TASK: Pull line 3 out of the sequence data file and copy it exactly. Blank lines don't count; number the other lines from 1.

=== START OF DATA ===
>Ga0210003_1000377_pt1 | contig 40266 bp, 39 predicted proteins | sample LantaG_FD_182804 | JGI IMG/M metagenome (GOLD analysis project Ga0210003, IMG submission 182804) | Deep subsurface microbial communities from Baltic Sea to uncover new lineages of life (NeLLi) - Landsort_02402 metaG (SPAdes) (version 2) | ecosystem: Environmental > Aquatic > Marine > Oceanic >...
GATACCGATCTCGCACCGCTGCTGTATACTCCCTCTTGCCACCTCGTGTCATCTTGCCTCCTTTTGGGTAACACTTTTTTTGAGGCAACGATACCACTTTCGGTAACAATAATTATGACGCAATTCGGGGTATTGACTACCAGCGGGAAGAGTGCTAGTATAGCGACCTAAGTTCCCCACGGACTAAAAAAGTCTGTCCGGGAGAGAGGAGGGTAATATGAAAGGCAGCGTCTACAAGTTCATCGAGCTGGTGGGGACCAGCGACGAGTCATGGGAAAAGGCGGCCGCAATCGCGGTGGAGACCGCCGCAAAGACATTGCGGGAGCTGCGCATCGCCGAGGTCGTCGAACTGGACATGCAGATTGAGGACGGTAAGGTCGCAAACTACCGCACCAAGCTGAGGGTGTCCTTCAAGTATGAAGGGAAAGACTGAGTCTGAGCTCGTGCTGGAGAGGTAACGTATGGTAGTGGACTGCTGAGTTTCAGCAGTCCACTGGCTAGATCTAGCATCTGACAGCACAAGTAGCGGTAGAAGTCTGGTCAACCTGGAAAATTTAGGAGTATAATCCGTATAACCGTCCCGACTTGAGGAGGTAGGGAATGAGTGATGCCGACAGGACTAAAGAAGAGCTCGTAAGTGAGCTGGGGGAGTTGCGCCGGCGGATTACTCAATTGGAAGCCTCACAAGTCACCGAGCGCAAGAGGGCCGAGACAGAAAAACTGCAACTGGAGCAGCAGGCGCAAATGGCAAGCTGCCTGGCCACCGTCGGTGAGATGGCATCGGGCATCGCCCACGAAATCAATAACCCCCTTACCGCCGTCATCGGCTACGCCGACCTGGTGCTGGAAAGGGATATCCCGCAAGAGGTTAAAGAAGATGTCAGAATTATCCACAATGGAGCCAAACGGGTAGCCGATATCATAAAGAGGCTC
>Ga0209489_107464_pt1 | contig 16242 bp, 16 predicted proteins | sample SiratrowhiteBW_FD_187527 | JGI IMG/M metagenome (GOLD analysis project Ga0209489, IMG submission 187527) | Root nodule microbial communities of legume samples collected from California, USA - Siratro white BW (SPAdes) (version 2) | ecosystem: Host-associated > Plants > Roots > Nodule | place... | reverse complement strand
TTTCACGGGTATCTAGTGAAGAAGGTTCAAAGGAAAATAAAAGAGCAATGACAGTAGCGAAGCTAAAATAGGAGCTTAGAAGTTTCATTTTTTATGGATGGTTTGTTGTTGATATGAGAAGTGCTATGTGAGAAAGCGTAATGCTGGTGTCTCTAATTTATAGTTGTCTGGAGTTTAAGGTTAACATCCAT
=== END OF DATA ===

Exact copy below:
>Ga0209489_107464_pt1 | contig 16242 bp, 16 predicted proteins | sample SiratrowhiteBW_FD_187527 | JGI IMG/M metagenome (GOLD analysis project Ga0209489, IMG submission 187527) | Root nodule microbial communities of legume samples collected from California, USA - Siratro white BW (SPAdes) (version 2) | ecosystem: Host-associated > Plants > Roots > Nodule | place... | reverse complement strand